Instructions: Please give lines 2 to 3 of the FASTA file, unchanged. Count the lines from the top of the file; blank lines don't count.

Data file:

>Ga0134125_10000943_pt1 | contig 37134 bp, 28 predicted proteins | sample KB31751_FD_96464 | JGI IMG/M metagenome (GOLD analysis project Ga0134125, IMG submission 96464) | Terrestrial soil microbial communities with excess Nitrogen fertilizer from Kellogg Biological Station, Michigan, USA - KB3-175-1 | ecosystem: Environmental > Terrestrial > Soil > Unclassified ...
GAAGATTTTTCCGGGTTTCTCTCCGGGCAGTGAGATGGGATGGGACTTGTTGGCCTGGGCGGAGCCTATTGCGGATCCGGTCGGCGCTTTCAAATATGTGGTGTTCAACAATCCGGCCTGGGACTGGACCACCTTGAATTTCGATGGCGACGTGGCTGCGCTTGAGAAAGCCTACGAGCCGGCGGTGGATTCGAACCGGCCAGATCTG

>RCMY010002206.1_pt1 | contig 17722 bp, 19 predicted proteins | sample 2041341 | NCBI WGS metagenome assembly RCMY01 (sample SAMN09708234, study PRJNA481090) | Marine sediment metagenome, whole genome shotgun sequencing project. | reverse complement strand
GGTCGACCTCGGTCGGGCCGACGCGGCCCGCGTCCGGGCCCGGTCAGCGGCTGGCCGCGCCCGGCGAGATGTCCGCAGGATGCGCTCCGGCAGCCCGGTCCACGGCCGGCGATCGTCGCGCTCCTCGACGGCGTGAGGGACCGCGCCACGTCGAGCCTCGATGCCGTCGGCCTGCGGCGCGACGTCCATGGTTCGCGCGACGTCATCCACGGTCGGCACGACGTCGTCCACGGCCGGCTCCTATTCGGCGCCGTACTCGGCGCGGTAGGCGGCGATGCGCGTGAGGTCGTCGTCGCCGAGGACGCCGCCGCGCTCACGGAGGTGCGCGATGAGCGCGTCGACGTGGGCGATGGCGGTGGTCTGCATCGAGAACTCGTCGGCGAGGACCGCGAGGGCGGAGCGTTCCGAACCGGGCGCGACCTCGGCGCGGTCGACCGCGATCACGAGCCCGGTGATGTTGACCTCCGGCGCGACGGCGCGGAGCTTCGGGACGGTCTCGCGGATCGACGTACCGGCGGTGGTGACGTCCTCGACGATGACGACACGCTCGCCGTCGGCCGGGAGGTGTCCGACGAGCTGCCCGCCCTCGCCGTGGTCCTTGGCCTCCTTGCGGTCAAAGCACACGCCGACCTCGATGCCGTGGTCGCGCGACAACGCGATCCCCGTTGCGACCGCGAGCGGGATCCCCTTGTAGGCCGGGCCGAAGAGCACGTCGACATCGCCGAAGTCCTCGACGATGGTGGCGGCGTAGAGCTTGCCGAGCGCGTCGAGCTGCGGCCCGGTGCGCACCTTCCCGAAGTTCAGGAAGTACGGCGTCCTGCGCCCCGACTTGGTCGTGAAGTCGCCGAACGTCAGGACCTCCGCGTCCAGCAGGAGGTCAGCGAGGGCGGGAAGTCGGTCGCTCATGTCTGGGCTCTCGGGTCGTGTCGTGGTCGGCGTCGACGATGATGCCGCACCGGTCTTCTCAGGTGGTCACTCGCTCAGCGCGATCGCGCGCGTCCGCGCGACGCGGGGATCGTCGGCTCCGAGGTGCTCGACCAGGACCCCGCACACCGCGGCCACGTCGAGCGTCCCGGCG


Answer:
GAAGATTTTTCCGGGTTTCTCTCCGGGCAGTGAGATGGGATGGGACTTGTTGGCCTGGGCGGAGCCTATTGCGGATCCGGTCGGCGCTTTCAAATATGTGGTGTTCAACAATCCGGCCTGGGACTGGACCACCTTGAATTTCGATGGCGACGTGGCTGCGCTTGAGAAAGCCTACGAGCCGGCGGTGGATTCGAACCGGCCAGATCTG

>RCMY010002206.1_pt1 | contig 17722 bp, 19 predicted proteins | sample 2041341 | NCBI WGS metagenome assembly RCMY01 (sample SAMN09708234, study PRJNA481090) | Marine sediment metagenome, whole genome shotgun sequencing project. | reverse complement strand